It all comes down to this one word in the Greek: Teleios. In 1 Corinthians 13:10, it is translated as perfection comes, meaning "brought to its end" or "finished." This refers to the Second Coming of Christ. Although some have stated this is the completion of the cannon, the Bible, word meanings and context say otherwise. Although a case can be made for this as an application because the Bible contains the plan of God, it is primarily the crescendo of God's redemptive plan. Thus, all that we have now is temporary-a type and shadow, an imperfect picture of what still awaits us; Christ's work is finished. The Law was not able to give people an intimate relationship with or access to God. Thus, the Law and sacrificial system were only temporary and would be replaced with a permanent solution-Christ the Redeemer; all will culminate with His return. God's redemptive plan is geared to make us perfect too, as Christ's work gives substance to faith and love. This was also a philosophical term used by Philo, meaning the "perfect priest," who Philo saw as Levi (I guess he did not read Genesis). What is perfect does not need to change; the old way was flawed and only useful to point to the One who is Perfect, and now His New Order is here (Matt. 24:4-36; 25:19-21; Rom. 12:2; 1 Cor. 15:50-54; 1 Thess. 4:13-18; 2 Thess. 2:1-12; Titus 2:1-3; Heb. 1:2; 4:8; 8:7; 7:11-28; 2 Peter 3:1-13; Rev. 19:11-12).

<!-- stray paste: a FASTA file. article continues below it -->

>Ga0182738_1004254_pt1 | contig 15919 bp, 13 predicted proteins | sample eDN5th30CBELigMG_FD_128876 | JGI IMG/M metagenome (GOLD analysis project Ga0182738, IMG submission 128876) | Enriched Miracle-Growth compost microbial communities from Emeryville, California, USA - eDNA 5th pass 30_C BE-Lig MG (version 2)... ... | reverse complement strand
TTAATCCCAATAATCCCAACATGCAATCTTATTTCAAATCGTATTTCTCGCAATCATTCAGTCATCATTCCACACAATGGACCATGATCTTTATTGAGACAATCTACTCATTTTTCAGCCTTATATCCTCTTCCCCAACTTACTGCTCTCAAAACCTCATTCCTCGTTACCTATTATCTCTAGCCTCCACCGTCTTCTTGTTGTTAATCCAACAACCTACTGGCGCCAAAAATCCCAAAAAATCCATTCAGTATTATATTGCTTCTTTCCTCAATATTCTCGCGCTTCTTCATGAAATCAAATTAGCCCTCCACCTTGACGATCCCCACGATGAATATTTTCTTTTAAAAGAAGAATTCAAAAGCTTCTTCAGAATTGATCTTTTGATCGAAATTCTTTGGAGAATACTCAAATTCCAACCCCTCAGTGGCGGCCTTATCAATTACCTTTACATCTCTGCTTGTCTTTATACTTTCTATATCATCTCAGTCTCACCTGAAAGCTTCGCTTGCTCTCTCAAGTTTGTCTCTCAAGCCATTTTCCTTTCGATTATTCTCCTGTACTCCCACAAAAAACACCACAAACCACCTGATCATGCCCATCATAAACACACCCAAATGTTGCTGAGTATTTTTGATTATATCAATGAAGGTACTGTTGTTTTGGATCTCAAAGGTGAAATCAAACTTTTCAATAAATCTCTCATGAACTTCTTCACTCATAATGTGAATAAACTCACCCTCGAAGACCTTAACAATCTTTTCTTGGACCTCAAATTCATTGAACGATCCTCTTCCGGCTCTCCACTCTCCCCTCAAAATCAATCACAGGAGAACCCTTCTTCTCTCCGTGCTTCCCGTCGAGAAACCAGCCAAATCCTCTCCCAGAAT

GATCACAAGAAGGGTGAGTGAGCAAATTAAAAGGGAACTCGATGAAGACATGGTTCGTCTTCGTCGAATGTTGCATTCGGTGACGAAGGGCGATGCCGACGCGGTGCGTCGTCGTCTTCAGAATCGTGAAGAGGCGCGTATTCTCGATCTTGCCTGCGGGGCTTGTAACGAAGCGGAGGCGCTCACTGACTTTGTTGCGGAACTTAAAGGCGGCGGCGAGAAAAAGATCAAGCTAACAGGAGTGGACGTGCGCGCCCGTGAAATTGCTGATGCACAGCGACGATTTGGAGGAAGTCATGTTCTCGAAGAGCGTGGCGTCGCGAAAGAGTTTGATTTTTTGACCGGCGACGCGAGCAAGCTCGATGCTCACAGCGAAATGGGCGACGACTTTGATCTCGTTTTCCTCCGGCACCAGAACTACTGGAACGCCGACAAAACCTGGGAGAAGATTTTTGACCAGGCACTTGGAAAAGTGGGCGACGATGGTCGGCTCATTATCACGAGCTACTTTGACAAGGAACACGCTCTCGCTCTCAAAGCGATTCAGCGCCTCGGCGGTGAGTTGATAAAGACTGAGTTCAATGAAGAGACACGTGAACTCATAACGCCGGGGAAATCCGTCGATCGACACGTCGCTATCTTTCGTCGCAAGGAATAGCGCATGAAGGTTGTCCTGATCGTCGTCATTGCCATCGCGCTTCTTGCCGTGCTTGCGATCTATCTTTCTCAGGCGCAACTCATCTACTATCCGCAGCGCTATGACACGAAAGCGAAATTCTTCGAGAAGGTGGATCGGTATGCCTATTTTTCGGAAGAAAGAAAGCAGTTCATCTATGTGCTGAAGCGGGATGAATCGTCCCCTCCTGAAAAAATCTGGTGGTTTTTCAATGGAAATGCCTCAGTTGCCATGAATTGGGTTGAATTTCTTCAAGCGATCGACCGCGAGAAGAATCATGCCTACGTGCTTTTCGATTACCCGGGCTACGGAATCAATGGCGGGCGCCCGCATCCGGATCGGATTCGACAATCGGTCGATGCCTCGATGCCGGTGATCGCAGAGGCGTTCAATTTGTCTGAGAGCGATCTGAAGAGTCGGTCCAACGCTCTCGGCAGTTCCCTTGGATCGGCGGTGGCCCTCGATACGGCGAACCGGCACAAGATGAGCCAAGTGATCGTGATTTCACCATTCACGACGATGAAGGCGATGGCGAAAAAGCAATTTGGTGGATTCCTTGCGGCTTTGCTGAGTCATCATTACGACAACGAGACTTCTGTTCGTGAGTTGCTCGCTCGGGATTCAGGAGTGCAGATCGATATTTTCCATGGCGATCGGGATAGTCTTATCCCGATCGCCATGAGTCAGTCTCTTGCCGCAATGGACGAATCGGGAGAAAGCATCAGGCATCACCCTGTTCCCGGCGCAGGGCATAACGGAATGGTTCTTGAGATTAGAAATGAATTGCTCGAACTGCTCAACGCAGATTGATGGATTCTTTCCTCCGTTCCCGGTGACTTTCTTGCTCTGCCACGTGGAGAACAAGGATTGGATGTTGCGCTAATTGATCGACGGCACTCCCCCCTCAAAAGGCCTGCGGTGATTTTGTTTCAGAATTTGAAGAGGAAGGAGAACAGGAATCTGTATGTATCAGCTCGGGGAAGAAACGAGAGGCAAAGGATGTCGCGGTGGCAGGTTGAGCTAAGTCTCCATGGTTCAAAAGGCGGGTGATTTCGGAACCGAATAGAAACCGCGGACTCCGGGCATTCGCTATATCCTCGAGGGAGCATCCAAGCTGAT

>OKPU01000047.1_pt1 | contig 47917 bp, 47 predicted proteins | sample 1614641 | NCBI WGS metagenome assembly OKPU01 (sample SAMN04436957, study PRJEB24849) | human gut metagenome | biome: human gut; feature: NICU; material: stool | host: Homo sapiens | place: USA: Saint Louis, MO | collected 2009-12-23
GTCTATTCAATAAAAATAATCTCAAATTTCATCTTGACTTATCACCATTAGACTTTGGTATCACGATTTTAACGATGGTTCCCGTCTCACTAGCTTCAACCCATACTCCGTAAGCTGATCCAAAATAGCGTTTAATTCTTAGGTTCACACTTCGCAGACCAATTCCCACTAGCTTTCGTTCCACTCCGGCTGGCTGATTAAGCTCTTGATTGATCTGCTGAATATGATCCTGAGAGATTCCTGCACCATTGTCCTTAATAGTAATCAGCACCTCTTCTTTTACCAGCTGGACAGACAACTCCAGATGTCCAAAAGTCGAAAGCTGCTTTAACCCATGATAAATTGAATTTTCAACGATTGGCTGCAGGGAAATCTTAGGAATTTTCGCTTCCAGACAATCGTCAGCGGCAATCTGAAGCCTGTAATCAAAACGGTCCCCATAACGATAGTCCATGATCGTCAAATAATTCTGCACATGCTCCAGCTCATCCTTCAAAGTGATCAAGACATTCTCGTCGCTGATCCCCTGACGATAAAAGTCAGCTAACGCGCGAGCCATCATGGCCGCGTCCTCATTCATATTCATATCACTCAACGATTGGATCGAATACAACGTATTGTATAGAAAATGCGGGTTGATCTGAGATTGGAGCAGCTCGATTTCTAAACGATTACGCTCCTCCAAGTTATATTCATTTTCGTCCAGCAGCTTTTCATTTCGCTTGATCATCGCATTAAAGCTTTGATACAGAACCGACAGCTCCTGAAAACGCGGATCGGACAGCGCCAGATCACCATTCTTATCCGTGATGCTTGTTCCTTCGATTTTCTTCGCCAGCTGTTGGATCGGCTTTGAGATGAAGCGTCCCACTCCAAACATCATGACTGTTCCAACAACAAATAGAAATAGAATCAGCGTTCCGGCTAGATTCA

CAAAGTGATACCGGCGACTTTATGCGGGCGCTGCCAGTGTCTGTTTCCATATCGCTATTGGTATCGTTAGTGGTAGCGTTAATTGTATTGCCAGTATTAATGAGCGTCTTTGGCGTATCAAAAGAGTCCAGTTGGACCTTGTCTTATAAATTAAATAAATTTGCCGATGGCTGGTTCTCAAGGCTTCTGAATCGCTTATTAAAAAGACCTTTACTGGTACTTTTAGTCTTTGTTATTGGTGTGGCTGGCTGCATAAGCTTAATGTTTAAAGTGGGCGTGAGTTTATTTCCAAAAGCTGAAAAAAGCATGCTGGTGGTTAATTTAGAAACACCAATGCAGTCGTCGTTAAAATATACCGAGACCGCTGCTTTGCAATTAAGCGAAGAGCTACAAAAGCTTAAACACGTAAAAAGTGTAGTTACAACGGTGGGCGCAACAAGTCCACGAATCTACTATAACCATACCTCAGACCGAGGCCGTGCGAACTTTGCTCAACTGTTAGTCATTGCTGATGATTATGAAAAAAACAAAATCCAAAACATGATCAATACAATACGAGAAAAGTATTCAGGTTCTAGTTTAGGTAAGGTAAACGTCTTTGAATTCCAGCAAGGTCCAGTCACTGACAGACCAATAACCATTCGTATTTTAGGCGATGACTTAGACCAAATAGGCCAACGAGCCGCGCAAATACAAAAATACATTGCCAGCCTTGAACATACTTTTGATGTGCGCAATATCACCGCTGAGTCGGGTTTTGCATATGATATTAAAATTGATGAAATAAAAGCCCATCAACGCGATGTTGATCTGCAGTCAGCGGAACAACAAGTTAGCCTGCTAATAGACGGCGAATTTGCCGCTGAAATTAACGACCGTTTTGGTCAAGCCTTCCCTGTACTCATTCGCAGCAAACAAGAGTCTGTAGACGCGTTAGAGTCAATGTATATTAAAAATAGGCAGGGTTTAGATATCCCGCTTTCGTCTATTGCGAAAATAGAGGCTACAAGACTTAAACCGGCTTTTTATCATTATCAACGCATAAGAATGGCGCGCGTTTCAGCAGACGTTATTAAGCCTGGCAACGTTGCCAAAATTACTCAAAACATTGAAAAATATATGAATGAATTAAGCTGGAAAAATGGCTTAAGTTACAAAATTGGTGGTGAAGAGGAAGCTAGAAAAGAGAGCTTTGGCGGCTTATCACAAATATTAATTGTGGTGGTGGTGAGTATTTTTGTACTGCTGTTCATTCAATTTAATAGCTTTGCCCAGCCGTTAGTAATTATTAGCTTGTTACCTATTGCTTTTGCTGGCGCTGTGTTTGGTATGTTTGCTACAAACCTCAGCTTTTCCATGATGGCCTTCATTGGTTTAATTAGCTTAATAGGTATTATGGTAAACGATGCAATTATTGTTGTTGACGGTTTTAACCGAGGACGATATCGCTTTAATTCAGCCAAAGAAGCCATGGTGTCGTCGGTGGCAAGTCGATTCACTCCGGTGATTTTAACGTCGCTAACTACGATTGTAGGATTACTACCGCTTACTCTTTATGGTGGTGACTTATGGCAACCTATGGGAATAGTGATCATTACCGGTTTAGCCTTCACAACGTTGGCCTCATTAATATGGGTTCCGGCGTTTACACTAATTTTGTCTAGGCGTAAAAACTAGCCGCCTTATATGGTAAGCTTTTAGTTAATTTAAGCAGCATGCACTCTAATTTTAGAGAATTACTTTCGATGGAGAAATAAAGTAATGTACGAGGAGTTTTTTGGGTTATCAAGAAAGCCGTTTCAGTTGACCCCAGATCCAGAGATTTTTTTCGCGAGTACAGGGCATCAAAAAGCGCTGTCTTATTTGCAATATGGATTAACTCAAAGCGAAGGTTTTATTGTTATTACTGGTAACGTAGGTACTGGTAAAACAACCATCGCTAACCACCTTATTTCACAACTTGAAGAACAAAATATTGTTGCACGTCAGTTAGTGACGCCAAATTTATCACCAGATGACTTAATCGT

So, tongues and miracles may seem great! However, they do not meet the basic and eternal needs of the Body of Christ like the other gifts do, like teaching. To think they are would be like putting the cart in front of the horse! The Bible does not make the case that they have ceased, although they are not considered important. They are like milk for a baby versus the meat of teaching for maturity (1 Corinthians 14:1-25). Those who put emphasis on the "signs and wonders" miss the point of Scripture and the call of God. It is like saying the hotdog condiments are more important than the ball game (1 Pet. 4:10)!

This comes from the passage in 1 Corinthians 13:8-12 that states will cease...will pass away. The word meaning does state "to be put out of action," but the context is key here. This is meant to show that the Old Testament prophets predicted a final outpouring of the Holy Spirit where He would become the illuminating force to bring people to God. This will last only a limited time, and then God will take it away and end Spiritual Gifts and the Holy Spirit's intervention, which could happen at anytime between Jesus' first and second comings, in His perfect timing. Some have taken this to mean all charismatic gifts and signs will end with the Bible being completed, but the context and word meanings do not make this case. The point is that the gifts are not as important as love and will one day end anyway, while love and relationships will remain forever (Jer. 31:33-34; Joel 2:28; 1 Cor. 14:1-25).